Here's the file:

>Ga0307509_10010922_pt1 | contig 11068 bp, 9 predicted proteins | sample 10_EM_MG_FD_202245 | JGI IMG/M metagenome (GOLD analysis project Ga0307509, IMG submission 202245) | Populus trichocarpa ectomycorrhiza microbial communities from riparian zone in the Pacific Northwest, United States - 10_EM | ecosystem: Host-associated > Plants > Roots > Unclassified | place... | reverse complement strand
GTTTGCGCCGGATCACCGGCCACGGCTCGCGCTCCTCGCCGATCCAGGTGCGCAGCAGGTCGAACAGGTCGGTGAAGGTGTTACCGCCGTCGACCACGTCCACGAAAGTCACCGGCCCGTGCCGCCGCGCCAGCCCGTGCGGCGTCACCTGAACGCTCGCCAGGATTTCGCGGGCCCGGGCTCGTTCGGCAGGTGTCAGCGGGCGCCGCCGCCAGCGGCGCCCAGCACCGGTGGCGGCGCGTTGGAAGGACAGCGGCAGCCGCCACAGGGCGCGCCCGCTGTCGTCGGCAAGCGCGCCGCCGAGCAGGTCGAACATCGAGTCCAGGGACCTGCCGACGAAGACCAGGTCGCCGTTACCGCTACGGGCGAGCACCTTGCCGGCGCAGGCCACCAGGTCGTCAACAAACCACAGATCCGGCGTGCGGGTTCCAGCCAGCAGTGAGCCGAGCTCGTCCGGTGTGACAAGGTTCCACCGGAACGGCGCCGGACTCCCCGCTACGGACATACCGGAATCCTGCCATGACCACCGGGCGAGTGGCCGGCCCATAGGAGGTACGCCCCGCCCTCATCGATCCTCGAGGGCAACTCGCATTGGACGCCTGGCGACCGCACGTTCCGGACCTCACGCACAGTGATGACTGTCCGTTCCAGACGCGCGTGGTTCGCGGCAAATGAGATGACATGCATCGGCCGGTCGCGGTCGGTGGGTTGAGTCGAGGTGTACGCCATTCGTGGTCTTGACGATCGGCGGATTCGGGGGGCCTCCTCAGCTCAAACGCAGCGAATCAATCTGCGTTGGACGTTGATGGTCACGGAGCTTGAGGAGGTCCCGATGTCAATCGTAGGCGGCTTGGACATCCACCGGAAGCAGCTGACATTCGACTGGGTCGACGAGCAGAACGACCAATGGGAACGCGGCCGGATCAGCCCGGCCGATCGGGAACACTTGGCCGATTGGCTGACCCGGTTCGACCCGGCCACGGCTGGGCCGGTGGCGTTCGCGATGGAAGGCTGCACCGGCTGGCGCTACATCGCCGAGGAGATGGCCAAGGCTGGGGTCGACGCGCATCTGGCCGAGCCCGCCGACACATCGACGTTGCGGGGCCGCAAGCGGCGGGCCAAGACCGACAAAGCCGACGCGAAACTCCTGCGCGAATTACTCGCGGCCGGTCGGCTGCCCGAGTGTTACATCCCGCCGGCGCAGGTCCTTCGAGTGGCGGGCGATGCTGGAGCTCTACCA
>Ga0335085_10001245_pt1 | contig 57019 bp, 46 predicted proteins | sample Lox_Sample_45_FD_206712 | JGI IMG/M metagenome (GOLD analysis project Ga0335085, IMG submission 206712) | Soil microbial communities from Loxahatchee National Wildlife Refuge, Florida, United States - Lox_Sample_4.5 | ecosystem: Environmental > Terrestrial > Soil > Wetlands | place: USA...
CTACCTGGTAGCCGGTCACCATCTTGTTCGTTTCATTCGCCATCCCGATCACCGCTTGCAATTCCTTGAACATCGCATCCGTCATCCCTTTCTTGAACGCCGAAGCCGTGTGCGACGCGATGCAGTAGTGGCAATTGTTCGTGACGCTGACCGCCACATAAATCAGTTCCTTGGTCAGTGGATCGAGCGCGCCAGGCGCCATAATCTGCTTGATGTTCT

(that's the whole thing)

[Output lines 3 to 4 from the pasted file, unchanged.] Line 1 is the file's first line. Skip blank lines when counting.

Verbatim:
>Ga0335085_10001245_pt1 | contig 57019 bp, 46 predicted proteins | sample Lox_Sample_45_FD_206712 | JGI IMG/M metagenome (GOLD analysis project Ga0335085, IMG submission 206712) | Soil microbial communities from Loxahatchee National Wildlife Refuge, Florida, United States - Lox_Sample_4.5 | ecosystem: Environmental > Terrestrial > Soil > Wetlands | place: USA...
CTACCTGGTAGCCGGTCACCATCTTGTTCGTTTCATTCGCCATCCCGATCACCGCTTGCAATTCCTTGAACATCGCATCCGTCATCCCTTTCTTGAACGCCGAAGCCGTGTGCGACGCGATGCAGTAGTGGCAATTGTTCGTGACGCTGACCGCCACATAAATCAGTTCCTTGGTCAGTGGATCGAGCGCGCCAGGCGCCATAATCTGCTTGATGTTCT